Sen. Jeff MerkleyJeffrey (Jeff) Alan MerkleySenate committee advances budget reform plan Harris proposes keeping schools open for 10 hours a day Overnight Energy: Dems ask Trump UN ambassador to recuse from Paris climate dealings | Green group sues agencies for records on climate science | Dem wants answers on Keystone oil spill MORE (D-Ore.) on Tuesday joined a Senate Democratic bill that would amend ObamaCare to let people keep insurance plans that are being canceled under the law.

Merkely and Sen. Dianne FeinsteinDianne Emiel FeinsteinHarris shares video addressing staffers the night Trump was elected: 'This is some s---' Centrist Democrats seize on state election wins to rail against Warren's agenda Senate talks on stalled Violence Against Women Act reauthorization unravel MORE (D-Calif.) both joined the Keeping the Affordable Care Act Promise Act on Tuesday. That makes six Democrats in support of the law, including sponsor Mary LandrieuMary Loretta LandrieuCongress needs to work to combat the poverty, abuse and neglect issues that children face Dems wrestle over how to vote on ‘Green New Deal’ Lobbying world MORE (D-La.).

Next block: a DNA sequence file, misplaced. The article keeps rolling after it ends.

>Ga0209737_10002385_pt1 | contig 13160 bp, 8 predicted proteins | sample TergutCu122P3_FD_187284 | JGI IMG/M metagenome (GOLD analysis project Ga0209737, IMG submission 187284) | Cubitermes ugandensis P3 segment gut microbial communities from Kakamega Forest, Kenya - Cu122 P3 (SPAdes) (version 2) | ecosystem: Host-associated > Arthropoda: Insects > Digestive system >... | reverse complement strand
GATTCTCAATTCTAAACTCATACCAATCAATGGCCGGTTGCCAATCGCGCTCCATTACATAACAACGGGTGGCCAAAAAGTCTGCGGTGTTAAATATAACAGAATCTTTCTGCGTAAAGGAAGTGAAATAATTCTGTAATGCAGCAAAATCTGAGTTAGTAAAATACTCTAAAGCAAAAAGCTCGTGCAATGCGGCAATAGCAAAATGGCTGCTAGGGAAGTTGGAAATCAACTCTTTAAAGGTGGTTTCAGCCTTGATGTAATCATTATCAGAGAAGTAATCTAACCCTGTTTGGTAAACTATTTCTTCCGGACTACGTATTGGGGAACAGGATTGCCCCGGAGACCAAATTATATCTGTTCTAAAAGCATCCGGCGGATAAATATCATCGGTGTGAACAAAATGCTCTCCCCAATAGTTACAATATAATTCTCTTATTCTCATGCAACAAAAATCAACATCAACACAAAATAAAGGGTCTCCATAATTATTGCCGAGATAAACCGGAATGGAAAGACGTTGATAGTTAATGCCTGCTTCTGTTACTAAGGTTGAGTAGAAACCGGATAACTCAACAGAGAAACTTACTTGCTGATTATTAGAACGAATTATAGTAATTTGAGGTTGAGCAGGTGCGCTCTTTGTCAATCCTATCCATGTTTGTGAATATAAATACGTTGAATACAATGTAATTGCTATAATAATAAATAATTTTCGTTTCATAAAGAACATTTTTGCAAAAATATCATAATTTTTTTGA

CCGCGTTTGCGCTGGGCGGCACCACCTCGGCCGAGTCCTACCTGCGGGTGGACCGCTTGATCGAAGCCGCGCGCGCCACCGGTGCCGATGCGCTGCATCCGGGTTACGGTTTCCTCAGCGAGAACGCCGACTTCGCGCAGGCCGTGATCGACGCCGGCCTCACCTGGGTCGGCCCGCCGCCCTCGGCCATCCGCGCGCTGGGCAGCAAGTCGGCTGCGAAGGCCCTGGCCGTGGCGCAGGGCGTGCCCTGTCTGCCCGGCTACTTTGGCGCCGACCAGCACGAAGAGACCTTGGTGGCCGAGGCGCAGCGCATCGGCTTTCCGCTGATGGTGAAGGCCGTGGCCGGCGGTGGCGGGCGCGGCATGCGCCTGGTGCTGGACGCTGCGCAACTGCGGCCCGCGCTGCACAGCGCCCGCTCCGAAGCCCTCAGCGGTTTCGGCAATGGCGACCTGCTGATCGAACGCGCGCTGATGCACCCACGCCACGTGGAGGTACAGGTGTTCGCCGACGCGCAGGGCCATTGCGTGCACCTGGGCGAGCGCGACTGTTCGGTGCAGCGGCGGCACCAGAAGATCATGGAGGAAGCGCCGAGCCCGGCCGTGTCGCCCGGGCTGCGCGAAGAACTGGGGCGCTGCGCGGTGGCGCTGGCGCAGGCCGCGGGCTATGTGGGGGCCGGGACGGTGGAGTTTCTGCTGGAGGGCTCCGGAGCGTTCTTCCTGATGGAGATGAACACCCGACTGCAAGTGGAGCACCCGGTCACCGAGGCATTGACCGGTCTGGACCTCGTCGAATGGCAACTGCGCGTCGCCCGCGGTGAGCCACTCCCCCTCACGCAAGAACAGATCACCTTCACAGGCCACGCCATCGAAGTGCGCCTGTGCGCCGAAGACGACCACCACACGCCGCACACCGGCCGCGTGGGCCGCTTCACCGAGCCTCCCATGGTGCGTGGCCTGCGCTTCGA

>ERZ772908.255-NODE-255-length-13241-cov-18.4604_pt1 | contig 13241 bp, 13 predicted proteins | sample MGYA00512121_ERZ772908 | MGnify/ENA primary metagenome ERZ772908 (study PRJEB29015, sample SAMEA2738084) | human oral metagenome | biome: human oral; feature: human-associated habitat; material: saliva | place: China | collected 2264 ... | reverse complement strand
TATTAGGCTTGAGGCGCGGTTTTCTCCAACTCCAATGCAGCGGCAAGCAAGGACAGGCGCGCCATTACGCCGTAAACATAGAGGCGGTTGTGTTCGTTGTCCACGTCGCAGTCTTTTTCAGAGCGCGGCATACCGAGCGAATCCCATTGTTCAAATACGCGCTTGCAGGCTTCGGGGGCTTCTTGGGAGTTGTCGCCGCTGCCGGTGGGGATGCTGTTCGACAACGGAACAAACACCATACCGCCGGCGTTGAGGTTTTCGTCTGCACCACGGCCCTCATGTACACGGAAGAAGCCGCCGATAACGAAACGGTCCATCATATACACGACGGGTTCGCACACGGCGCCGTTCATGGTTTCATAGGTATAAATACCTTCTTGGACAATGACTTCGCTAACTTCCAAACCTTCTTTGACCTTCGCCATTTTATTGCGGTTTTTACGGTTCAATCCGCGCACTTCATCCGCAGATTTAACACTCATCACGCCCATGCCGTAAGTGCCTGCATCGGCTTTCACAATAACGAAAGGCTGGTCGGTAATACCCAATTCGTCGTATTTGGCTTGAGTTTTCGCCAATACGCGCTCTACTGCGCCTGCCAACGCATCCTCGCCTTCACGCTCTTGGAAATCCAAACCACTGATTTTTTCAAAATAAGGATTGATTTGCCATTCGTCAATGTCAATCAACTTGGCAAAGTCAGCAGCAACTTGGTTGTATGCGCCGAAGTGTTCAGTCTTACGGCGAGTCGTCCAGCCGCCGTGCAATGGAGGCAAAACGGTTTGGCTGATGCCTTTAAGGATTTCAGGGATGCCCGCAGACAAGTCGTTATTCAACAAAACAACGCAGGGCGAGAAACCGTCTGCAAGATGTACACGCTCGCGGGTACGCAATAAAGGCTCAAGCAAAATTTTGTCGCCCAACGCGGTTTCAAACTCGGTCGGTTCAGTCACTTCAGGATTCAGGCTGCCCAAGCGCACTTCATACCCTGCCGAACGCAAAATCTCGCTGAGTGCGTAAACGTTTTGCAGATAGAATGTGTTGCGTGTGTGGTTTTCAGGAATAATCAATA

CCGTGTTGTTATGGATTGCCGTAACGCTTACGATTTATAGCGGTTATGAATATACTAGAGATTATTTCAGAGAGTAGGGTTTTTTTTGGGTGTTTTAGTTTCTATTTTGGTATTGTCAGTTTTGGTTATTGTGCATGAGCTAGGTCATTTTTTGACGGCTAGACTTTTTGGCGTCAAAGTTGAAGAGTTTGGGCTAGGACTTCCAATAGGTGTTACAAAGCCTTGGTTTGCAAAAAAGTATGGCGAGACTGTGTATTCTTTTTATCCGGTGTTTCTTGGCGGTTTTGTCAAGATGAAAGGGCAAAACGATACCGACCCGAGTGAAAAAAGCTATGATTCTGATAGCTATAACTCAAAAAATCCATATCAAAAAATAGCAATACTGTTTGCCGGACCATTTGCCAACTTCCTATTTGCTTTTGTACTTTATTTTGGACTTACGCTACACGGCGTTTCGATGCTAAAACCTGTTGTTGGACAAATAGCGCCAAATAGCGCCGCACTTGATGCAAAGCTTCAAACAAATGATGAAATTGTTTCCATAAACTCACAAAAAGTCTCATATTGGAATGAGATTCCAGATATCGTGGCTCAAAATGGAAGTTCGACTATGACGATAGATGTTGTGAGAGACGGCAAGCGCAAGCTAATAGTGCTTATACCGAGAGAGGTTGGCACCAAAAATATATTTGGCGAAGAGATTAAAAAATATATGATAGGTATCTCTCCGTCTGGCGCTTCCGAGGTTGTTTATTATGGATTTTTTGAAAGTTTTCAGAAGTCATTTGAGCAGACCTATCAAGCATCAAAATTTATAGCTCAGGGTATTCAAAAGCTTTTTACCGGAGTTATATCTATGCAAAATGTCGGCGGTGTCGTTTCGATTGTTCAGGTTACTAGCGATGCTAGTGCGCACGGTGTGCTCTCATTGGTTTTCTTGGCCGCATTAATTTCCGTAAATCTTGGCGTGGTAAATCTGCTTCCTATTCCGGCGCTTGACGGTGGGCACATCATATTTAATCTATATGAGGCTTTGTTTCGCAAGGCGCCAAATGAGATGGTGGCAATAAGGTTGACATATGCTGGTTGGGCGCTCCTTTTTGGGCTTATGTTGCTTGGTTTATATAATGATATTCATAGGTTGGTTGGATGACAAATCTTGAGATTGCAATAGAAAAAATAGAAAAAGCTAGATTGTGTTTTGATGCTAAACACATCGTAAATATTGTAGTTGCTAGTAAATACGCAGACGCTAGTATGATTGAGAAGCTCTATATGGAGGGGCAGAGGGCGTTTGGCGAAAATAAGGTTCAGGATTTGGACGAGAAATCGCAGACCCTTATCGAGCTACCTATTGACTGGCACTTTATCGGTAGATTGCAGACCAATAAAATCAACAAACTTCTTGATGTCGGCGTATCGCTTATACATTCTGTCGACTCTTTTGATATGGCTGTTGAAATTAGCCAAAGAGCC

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On Wednesday, Landrieu tweeted that Merkely is joining the "growing coalition" supporting her bill in the Senate.

Like Landrieu, Merkley is up for reelection next year, as are Sens. Kay HaganKay Ruthven HaganDemocrats will win back the Senate majority in 2020, all thanks to President Trump The Hill's Morning Report - Presented by Better Medicare Alliance - Dems shift strategy on impeachment vote Former North Carolina Sen. Kay Hagan dies at 66 MORE (D-N.C.) and Mark PryorMark Lunsford PryorTom Cotton's only Democratic rival quits race in Arkansas Medicaid rollback looms for GOP senators in 2020 Cotton pitches anti-Democrat message to SC delegation MORE (D-Ark.).

Landrieu's bill was introduced last week in response to the growing realization that millions of Americans will not be able to keep their current health insurance plan under ObamaCare due to new insurance standards in the law. That goes against President Obama's promise that if people like their health plan under the law, they would be able to keep it.

The addition of Merkley and Feinstein puts more pressure on the Obama administration to either find some administrative fix to the law, or accept congressional action.

The House will pass separate legislation on Friday from Rep. Fred Upton (R-Mich.) that would let people keep their plans.